It is said a good pilot is one who has lived through these type of events and learned something from them.  I guess some of us have to go through it, so we can tell others about it.  I sincerely hope not to have either you or me have to do it again.

I am happy for you and yours and sad to see the Falco in the river, better that than the rocks or trees.

Best regards,
Steve Crisp  

 

A job well done Simon. Hard to believe it is a write-off.

Tony Petrulio

 

Wow.  Lucky guy.

Derek Dubout

 

Sorry to see the photo of the Falco in the water, but it's fabulous that the pilot got out with nothing but a cold ducking.

Stephan Wilkinson

 

Simon,

Thank you for the update on your incident with your Falco.  I am so happy and relieved that you came out without any injury, a tribute to your piloting skills!  I am very sorry about the loss of N660HR.  It was a beautiful airplane.  I hope you are able to replace it with another.

I have quit flying, for several reasons, primarily cost.  Also, the loss of Glyn took away a lot of the pleasure.  Another factor was the hassle of getting my medical certificate renewed every year.  I miss flying, but not as badly as I thought I would.

You would be pleased to see Glyn's monument at his grave.  It has a picture of N72GR engraved just above Glyn's name.  The airplane is nestled in clouds and is a very good rendering.

Give my best regards to your family, and share with them my joy at your well-being after the forced landing.

Let me know what your plans are as to the purchase of another Falco.

All the best,

Paul Montgomery

[Paul is Glyn Russel's brother-in-law, who handled the sale of Glyn's Falco. Simon almost bought the plane but decided not to because of issues raised by the aviation authorities in the Netherlands.]

 

That is one lucky pilot.

Matt Arnold

 

Simon.

I don't know you but I am glad you are well. I am saddened about the Falco but there can always be another plane. So glad you walked / swam away from the landing. You are a fortunate man.

Be Well.

Robert Davis

 

Alfred is right: no matter how beautiful and responsive the Falco is just a machine. That yours protected you despite a dead engine is all to the good. You can build another Falco; you cannot have another life.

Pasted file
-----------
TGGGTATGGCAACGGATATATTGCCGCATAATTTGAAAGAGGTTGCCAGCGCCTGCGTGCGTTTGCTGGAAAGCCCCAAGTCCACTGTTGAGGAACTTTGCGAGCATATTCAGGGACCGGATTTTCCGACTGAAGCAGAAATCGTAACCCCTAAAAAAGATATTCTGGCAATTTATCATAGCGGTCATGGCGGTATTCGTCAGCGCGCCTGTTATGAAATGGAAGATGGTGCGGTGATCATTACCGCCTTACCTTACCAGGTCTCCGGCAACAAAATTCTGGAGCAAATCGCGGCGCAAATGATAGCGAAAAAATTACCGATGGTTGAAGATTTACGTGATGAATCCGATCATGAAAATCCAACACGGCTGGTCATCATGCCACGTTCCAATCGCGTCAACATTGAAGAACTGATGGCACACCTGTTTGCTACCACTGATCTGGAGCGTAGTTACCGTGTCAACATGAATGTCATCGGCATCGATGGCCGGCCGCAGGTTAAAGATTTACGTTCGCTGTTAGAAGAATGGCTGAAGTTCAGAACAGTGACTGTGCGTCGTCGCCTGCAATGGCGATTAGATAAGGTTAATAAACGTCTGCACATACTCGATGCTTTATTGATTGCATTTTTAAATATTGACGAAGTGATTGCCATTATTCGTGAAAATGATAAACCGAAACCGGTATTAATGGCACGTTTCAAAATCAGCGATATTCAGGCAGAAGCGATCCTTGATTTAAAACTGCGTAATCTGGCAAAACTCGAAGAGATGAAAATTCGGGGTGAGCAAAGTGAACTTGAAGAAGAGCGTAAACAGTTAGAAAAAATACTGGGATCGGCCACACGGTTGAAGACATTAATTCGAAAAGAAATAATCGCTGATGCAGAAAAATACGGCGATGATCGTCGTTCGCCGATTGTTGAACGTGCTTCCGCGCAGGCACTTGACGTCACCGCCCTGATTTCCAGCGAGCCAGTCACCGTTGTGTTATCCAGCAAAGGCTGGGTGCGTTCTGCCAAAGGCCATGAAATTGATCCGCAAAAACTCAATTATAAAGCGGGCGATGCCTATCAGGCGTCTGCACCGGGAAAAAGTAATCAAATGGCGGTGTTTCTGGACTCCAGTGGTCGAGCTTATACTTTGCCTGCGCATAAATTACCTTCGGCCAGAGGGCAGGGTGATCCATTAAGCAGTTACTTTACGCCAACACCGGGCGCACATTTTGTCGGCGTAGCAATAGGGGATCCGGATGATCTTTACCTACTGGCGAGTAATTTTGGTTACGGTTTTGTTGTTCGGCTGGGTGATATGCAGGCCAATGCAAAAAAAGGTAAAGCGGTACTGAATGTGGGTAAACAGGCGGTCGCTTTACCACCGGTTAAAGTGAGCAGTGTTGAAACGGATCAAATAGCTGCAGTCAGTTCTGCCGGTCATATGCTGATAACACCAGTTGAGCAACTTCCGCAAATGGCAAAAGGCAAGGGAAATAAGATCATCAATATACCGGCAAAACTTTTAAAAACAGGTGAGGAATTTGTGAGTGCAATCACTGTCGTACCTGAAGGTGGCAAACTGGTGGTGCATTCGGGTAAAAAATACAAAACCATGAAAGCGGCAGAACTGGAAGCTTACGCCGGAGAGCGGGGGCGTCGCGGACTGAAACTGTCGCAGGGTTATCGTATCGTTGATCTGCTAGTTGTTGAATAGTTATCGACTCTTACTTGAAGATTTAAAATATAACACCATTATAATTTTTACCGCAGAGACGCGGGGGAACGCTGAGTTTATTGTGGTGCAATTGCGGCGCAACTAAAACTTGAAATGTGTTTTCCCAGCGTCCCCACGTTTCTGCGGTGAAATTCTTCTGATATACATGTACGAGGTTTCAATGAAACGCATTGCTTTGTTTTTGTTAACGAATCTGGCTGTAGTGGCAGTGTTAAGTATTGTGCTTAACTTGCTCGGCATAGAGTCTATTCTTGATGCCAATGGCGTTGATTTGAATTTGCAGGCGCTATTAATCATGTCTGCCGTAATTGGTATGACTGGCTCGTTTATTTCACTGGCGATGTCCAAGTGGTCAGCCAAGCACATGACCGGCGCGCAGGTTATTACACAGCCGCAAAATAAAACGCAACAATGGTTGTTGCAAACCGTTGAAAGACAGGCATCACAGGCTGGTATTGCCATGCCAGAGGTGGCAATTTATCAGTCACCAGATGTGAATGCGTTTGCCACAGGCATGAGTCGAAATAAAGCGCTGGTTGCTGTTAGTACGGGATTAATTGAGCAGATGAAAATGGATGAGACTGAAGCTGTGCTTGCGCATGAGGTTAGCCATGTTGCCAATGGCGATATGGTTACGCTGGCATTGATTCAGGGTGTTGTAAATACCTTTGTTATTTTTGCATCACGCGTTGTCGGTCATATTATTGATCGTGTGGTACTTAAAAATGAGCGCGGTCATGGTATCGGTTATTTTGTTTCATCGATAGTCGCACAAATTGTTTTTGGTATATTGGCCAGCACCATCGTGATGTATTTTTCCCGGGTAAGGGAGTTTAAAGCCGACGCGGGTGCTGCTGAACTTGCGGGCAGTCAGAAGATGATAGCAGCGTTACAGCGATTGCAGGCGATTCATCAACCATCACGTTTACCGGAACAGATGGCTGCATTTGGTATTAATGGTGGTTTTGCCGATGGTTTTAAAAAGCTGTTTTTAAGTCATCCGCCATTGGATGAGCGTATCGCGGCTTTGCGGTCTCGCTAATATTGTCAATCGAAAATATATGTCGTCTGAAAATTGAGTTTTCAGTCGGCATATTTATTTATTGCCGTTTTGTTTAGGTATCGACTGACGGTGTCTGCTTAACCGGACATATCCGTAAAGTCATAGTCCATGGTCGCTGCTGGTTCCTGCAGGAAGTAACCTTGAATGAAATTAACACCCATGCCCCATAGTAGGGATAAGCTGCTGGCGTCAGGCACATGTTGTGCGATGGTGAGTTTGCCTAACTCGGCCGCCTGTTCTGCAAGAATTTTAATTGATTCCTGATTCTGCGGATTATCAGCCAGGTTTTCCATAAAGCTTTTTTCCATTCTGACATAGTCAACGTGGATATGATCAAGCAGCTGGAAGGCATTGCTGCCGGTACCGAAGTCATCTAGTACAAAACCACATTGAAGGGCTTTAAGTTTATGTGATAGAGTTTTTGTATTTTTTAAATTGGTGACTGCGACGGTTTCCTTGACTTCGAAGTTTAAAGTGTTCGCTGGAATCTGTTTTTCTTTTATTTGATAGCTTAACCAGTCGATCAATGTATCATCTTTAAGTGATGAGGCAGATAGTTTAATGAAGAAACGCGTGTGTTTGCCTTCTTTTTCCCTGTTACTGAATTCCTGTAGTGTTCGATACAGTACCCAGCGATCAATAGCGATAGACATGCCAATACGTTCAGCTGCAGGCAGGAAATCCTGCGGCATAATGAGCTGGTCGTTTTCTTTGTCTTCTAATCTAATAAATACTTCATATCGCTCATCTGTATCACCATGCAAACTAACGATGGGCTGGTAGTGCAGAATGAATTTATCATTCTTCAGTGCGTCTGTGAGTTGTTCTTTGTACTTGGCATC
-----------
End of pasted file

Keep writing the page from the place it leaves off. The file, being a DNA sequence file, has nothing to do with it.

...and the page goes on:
Best,

Robert Cumberford

 

What a terrible thing to see the tail of that Falco sticking out of the water.  Glad he made it.

Dean Hall

 

Simon… I am a Canadian falco builder/owner who has flown in the area near Geraldton in my floatplane and my Falco.  I have also had the “pleasure” of an engine failure in the Rocky Mountains (not in a Falco).  The hair on the back of my neck is still standing up, having just read about your experience.  The Canadian bush does not give up its victims easily, particularly at that time of year.   You are a lucky man – go buy a lottery ticket quickly!

You had many good things going for you, including some skill to set the airplane down as smoothly as you did.  It seems that one very good thing was the EPIRB.   In Canada, the issue of ELT’s is actively being discussed.  The new 406 MHz standard remains expensive, and it is technically illegal to fly more than 25 miles from your home airport with an aircraft ELT (that is, one with the capability of being set off by a G-force event).  EPIRB’s are vigorously being debated as better in many ways, but without the ability to go off automatically in a crash.  Personally, as a float plane pilot, an automatic ELT at the bottom of a lake or river is not very much use to me, and so I am in favour of the EPIRB solution.   Congratulations on having a key piece of safety equipment amongst many other things that just worked out well.   When you dry off and warm up, contact me.  I may be able to advise a more hospitable route across our country for your next trip.  Preferably one that involves Brandy as a social beverage and NOT as a medicinal aid for hypothermia!

Mike Wiebe

 

Well done Simon!

And a hearty welcome to the club* of the successful emergency landing pilots... takes a cool head, loads of concentration and some luck. Lycos are not what they used to be ;-)

Wishing all of you guys the best in your salvage efforts, hopefully for this beauty to grace the skys once again.

Dan Ruiters


*see D-ENIB at www.aerofun.ch and www.seqair.com/Movies/Movies.html

 

 

Here are four photos taken from a C182 searching for the airplane.

 

The coordinates are N49 21.687  W087 38.033. We've tried to locate it on Google Earth, and we found the location above. And here's a Google Earth PlaceMark for this location:

SimonPaulFalco.kmz

Simon reports: The Falco is still in the water, and I'm sure it's situation and condition are not improving. The insurance company wrote me today that they will pay for the hull which was well insured but will not cover any liability or recovery. The insurance company has parted from the plane which means that they will pay hull with the airplane remaining in my possesion. I guess it has to be removed from the water as quickly as possible.

Thus, the airplane still belongs to Simon, and he is looking for a way to recover the Falco. We're getting the word out through the EAA in Canada to see if we can find anyone who would like to help out with this. Please contact both Alfred Scott alfred@seqair.com and Simon Paul scpaul@planet.nl